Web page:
Facebook blew the barn doors of its
latest quarterly results, sending the stock price surging in
after-hours trading Wednesday after the numbers were released.
The company posted quarterly earnings
of $425-million. Revenue was up $1.8-billion. Profit margins are up
to 37 per cent. And most of all that growth was from mobile.
Plus, there are more than 800 million
active users on the network.
Traders responded well, initially, as
FB soared more than 14 per cent in after-hours trading.
But then, they digested a little more
of the social network's quarterly report, and were less impressed.
The stock price dipped in after-hours trading by 3 per cent.
Why? A small caveat that Facebook now
faces – fewer younger users are active on Facebook.
One analyst told the Globe that they
may be on Twitter, and these young teens could be seeing Facebook as
the ghost of MySpace (shudder).
Instead, these teens are spending their
time on Instagram and Snapchat.
But what many people don't realize –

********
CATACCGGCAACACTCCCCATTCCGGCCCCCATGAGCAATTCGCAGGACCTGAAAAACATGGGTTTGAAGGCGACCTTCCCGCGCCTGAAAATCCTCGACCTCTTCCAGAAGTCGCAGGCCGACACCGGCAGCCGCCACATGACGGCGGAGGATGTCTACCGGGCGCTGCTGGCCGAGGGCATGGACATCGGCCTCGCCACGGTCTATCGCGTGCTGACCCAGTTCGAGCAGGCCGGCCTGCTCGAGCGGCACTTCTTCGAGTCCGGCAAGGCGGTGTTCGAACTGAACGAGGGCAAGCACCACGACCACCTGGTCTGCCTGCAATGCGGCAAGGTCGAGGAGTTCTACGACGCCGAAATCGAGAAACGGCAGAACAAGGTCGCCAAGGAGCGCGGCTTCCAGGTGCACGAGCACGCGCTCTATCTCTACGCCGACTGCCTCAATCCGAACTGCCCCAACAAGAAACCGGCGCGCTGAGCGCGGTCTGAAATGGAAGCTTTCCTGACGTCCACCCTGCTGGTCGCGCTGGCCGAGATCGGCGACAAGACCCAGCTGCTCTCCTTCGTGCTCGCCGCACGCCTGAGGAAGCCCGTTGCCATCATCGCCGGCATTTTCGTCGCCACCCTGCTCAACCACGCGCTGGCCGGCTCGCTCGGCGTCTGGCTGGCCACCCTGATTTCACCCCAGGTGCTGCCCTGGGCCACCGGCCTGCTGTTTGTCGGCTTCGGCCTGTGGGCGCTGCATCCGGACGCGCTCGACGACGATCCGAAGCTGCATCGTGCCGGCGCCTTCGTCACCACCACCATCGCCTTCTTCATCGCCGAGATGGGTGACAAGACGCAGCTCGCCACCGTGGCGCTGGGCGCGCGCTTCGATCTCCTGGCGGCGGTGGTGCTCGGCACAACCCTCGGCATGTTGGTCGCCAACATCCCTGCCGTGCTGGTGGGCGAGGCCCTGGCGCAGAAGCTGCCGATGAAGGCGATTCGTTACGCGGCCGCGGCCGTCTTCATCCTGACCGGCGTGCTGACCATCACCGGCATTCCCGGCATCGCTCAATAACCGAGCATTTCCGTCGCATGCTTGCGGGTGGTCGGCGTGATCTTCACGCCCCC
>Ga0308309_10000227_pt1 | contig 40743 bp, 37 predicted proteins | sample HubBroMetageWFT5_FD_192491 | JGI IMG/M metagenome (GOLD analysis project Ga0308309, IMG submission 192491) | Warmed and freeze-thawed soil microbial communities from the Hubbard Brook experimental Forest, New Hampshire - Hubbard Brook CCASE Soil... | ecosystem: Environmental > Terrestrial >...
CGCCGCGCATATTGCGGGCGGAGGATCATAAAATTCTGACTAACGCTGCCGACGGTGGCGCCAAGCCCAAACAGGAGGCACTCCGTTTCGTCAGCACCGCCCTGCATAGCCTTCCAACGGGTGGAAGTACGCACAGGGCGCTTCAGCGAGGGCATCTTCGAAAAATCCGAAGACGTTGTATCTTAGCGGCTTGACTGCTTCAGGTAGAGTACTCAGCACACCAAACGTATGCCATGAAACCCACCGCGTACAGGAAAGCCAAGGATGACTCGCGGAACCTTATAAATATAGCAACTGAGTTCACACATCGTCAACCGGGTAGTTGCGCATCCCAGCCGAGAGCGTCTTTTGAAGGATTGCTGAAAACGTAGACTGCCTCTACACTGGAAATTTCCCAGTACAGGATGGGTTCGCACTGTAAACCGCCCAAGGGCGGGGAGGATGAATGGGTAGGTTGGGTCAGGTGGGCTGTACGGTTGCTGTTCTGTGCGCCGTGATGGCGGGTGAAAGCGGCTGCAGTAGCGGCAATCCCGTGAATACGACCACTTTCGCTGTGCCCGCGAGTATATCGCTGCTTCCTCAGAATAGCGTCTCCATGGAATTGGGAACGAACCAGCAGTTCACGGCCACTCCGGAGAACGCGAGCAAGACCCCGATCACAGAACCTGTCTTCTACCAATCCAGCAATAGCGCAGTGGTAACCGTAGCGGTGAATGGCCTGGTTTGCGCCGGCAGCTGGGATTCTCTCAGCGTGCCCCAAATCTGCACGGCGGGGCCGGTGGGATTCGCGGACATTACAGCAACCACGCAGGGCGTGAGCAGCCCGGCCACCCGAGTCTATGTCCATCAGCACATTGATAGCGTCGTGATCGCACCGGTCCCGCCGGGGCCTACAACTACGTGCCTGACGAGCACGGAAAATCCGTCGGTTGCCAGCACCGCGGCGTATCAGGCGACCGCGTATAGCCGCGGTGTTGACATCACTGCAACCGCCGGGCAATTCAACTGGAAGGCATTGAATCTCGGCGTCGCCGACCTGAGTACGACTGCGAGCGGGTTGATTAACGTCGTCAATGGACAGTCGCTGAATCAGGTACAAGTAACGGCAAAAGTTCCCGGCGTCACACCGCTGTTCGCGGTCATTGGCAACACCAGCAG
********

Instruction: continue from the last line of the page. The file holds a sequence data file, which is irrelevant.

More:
even some analysts seem to be forgetting this – but Facebook owns
Oh, and Instgram hasn't even been
monetized yet, despite Facebook's purchase of the photo-heavy social
network for $1 billion.
So while teens are turning to
Instragram feeds over Facebook feeds, there are no ads in Instagram
to make Zuckerberg & Co. any money – yet.
It's no secret that advertising is
coming to Instagram next year, and Instagram is as mobile-dependent
as water is critical to the survival of fish.
With this in mind, it seems as though
mobile advertising revenue has the potential to pick up even more
steam for Facebook.
- Maurice Cacho, MSN Tech & Gadgets